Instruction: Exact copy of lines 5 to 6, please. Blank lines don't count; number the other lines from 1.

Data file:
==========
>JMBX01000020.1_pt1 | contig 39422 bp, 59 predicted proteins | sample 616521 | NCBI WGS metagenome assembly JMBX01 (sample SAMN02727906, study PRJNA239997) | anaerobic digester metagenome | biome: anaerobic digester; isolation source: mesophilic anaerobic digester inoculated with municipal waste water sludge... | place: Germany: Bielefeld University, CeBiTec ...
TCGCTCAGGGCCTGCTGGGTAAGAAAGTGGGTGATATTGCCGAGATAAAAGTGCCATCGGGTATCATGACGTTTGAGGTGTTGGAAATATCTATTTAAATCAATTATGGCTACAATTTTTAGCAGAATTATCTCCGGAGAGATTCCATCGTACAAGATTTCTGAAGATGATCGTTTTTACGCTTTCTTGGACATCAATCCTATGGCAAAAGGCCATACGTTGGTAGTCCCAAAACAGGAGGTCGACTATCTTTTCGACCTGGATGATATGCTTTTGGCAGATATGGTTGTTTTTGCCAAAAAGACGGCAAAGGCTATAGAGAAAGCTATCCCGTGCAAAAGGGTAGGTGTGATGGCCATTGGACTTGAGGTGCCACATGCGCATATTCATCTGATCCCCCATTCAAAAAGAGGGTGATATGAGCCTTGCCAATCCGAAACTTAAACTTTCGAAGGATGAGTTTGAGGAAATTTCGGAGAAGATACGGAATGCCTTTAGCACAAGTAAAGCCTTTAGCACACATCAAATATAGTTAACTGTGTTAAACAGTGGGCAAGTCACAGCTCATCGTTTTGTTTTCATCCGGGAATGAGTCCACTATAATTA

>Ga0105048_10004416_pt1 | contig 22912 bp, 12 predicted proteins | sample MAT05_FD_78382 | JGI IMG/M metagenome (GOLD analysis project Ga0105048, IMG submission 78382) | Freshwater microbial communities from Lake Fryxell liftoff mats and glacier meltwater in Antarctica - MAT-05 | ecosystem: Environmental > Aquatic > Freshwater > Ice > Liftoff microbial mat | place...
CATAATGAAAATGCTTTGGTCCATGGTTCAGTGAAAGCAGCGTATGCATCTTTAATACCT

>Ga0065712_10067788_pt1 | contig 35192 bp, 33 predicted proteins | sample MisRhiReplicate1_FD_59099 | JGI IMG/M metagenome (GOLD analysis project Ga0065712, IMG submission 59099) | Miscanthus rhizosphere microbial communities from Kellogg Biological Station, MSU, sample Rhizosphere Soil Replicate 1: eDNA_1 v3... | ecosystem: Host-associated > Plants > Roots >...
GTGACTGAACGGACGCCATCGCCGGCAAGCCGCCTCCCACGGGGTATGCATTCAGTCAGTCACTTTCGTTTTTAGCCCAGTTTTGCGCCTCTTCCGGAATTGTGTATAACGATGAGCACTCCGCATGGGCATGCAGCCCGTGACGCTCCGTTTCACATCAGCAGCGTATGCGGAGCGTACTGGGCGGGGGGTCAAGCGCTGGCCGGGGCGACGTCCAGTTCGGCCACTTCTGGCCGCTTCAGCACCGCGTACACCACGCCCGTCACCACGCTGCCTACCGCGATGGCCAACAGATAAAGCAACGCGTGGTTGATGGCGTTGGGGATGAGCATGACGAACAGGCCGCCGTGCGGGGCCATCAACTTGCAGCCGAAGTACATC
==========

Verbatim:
>Ga0065712_10067788_pt1 | contig 35192 bp, 33 predicted proteins | sample MisRhiReplicate1_FD_59099 | JGI IMG/M metagenome (GOLD analysis project Ga0065712, IMG submission 59099) | Miscanthus rhizosphere microbial communities from Kellogg Biological Station, MSU, sample Rhizosphere Soil Replicate 1: eDNA_1 v3... | ecosystem: Host-associated > Plants > Roots >...
GTGACTGAACGGACGCCATCGCCGGCAAGCCGCCTCCCACGGGGTATGCATTCAGTCAGTCACTTTCGTTTTTAGCCCAGTTTTGCGCCTCTTCCGGAATTGTGTATAACGATGAGCACTCCGCATGGGCATGCAGCCCGTGACGCTCCGTTTCACATCAGCAGCGTATGCGGAGCGTACTGGGCGGGGGGTCAAGCGCTGGCCGGGGCGACGTCCAGTTCGGCCACTTCTGGCCGCTTCAGCACCGCGTACACCACGCCCGTCACCACGCTGCCTACCGCGATGGCCAACAGATAAAGCAACGCGTGGTTGATGGCGTTGGGGATGAGCATGACGAACAGGCCGCCGTGCGGGGCCATCAACTTGCAGCCGAAGTACATC